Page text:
Neural processing, perception, and behavioral responses to natural chemical stimuli by fish and crustaceans

Charles D. Derby, Peter W. Sorensen

Research output: Contribution to journalReview articlepeer-review

155 Scopus citations


This manuscript reviews the chemical ecology of two of the major aquatic animal models, fish and crustaceans, in the study of chemoreception. By necessity, it is restricted in scope, with most emphasis placed on teleost fish and decapod crustaceans. First, we describe the nature of the chemical world perceived by fish and crustaceans, giving examples of the abilities of these animals to analyze complex natural odors. Fish and crustaceans share the same environments and have evolved some similar chemosensory features: the ability to detect and discern mixtures of small metabolites in highly variable backgrounds and to use this information to identify food, mates, predators, and habitat. Next, we give examples of the molecular nature of some of these natural products, including a description of methodologies used to identify them. Both fish and crustaceans use their olfactory and gustatory systems to detect amino acids, amines, and nucleotides, among many other compounds, while fish olfactory systems also detect mixtures of sex steroids and prostaglandins with high specificity and sensitivity. Third, we discuss the importance of plasticity in chemical sensing by fish and crustaceans. Finally, we conclude with a description of how natural chemical stimuli are processed by chemosensory systems. In both fishes and crustaceans, the olfactory system is especially adept at mixture discrimination, while gustation is well suited to facilitate precise localization and ingestion of food. The behaviors of both fish and crustaceans can be defined by the chemical worlds in which they live and the abilities of their nervous systems to detect and identify specific features in their domains. An understanding of these worlds and the sensory systems that provide the animals with information about them provides insight into the chemical ecology of these species.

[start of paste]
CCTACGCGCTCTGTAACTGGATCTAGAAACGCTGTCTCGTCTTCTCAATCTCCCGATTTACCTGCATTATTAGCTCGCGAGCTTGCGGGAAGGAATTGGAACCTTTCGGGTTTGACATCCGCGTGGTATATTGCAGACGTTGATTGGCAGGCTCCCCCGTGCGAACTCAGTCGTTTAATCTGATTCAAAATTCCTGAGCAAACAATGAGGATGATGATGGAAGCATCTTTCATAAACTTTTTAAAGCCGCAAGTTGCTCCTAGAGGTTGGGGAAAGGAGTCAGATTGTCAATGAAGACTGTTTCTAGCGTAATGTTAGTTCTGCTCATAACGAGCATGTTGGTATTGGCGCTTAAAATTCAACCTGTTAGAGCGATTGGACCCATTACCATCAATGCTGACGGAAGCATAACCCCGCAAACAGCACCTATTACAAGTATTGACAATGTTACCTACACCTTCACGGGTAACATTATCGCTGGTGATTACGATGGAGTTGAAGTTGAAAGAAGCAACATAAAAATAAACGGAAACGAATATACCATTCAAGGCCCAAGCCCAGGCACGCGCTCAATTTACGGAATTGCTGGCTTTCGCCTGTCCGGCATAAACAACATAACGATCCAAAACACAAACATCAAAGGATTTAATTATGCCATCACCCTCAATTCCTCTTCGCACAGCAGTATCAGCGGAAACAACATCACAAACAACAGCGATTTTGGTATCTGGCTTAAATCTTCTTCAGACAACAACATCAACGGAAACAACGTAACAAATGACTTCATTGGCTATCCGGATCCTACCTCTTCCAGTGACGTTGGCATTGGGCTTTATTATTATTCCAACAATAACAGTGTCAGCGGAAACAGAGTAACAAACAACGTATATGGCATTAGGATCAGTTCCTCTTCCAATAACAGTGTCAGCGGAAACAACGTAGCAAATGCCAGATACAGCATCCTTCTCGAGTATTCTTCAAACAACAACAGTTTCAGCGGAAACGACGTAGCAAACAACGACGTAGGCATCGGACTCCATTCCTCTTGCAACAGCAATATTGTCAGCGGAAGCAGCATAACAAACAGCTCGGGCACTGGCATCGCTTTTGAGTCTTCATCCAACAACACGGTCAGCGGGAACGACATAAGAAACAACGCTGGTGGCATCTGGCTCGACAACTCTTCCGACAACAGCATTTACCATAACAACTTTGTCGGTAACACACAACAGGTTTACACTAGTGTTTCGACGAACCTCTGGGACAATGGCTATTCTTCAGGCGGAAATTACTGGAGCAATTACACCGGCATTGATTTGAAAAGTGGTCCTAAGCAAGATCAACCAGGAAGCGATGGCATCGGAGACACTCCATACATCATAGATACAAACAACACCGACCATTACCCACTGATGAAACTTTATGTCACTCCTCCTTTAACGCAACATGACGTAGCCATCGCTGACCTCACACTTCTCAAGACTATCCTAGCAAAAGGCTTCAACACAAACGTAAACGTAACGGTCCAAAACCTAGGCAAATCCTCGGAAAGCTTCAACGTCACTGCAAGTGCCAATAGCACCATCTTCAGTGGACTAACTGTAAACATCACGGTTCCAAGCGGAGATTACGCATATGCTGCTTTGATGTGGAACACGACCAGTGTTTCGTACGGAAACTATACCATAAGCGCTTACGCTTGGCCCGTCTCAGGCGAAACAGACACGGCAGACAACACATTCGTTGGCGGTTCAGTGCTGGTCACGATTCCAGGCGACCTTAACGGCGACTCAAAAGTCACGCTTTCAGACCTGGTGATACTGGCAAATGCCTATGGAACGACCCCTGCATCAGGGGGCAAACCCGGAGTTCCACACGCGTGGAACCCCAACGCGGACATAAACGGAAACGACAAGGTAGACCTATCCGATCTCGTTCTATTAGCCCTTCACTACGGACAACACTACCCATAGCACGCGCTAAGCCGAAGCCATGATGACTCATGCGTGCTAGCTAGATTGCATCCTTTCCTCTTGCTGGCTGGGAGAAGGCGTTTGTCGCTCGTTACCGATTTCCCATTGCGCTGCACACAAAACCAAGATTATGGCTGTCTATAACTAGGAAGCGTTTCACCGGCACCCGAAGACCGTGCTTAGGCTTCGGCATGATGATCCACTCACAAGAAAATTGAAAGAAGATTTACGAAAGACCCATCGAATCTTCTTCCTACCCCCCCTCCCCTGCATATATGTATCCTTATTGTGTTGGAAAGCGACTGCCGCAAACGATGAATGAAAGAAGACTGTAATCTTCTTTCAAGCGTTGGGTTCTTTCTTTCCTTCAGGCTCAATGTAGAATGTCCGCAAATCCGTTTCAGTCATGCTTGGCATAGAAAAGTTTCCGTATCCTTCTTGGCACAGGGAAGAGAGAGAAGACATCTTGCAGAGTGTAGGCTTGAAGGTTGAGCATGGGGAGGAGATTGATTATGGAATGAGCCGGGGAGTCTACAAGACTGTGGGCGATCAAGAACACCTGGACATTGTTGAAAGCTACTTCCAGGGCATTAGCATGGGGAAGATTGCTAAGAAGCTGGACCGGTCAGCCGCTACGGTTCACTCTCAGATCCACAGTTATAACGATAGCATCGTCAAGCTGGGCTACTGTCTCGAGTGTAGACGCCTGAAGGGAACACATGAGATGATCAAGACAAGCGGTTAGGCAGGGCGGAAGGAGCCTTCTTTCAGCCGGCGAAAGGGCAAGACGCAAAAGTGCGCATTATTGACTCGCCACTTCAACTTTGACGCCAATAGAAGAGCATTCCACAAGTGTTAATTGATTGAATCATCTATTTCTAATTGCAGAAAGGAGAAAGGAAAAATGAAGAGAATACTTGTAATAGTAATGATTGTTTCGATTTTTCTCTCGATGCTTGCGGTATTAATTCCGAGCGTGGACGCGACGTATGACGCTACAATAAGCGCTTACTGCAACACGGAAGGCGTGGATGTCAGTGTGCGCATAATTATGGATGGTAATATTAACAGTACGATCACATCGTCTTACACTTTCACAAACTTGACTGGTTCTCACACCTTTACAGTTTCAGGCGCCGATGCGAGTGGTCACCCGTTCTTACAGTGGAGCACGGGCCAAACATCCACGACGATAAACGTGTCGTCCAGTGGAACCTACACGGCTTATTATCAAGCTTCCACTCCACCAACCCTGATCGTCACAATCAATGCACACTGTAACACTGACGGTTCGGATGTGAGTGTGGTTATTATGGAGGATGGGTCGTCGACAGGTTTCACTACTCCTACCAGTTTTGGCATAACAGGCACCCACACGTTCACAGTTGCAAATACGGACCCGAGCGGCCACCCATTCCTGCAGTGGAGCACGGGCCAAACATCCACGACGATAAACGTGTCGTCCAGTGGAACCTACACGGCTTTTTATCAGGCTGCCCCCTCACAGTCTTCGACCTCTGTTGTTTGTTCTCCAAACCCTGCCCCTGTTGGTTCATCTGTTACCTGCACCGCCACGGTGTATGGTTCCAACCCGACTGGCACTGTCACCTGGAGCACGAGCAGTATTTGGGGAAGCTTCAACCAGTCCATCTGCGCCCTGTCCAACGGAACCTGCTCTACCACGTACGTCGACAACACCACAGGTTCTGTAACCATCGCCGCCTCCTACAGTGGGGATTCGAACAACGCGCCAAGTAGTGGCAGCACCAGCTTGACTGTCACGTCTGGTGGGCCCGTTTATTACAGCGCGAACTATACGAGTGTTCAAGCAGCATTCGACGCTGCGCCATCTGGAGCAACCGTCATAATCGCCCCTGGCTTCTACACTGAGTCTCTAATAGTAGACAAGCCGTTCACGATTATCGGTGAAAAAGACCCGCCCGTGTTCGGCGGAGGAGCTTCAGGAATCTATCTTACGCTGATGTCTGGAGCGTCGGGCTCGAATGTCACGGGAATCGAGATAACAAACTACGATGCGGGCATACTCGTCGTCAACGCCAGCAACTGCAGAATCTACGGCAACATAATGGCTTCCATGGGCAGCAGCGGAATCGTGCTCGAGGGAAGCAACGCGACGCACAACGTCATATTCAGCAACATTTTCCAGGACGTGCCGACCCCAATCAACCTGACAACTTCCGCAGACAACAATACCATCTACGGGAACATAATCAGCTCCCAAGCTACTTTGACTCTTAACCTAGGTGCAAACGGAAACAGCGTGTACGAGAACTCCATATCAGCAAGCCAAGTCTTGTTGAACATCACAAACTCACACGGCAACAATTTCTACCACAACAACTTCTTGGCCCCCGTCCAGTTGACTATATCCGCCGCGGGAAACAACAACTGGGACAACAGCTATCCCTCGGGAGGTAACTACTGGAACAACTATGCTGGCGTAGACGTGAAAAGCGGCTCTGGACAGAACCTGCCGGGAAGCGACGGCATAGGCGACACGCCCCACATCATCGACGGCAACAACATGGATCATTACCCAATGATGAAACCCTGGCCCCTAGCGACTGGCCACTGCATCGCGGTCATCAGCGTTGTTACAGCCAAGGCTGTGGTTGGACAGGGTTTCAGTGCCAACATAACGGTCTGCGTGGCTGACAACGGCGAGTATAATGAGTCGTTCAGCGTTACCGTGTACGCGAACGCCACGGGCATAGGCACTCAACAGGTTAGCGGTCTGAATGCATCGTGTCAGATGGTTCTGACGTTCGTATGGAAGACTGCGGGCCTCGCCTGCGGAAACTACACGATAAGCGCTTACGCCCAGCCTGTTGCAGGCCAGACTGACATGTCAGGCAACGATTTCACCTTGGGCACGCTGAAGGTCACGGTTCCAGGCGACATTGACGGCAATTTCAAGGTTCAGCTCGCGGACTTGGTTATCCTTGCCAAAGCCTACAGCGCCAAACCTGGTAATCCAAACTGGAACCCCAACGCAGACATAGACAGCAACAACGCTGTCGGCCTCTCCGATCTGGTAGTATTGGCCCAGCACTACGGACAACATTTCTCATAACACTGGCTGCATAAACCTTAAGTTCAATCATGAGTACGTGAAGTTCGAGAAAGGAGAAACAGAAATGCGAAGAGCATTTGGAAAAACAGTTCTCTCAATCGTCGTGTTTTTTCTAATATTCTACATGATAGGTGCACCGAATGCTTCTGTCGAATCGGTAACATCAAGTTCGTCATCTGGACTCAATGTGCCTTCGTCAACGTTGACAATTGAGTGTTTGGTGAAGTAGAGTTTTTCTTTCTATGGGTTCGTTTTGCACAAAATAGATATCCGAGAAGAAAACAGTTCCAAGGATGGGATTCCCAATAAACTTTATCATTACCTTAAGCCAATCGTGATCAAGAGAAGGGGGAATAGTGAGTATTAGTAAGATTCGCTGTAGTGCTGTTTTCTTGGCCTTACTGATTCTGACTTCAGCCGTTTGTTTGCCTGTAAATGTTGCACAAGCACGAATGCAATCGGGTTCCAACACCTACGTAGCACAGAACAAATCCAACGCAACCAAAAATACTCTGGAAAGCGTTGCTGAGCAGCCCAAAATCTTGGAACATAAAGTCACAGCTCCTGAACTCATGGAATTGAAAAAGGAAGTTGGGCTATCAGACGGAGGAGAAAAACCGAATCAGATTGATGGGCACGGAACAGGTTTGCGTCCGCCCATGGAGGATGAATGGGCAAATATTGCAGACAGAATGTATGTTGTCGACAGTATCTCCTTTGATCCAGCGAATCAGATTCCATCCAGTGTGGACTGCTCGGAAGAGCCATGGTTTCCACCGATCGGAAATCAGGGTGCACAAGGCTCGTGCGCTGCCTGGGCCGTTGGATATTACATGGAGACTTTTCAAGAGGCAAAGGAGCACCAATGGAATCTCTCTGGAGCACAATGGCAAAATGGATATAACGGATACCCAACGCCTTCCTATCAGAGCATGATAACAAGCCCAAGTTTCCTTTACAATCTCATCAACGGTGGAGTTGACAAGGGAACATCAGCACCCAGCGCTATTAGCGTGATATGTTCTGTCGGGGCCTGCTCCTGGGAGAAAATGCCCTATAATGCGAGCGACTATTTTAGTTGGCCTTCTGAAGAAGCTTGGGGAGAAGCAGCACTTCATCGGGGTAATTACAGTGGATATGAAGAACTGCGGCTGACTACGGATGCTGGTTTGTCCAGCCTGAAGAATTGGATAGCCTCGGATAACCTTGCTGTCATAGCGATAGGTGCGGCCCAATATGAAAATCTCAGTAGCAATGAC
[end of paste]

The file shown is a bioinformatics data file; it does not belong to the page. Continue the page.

Original languageEnglish (US)
Pages (from-to)898-914
Number of pages17
JournalJournal of Chemical Ecology
Issue number7
StatePublished - Jul 2008

Bibliographical note

Funding Information:
Acknowledgment We thank our many colleagues who have contributed to work in this field. We also thank our current funding sources for support during preparation of this review (NIH DC00312, NSF IBN-0614685, Legislative Citizen Commission for Minnesota Resources, and the Minnesota Agriculture Experiment Station).


  • Chemical ecology
  • Chemoreception
  • Gustation
  • Olfaction
  • Pheromone


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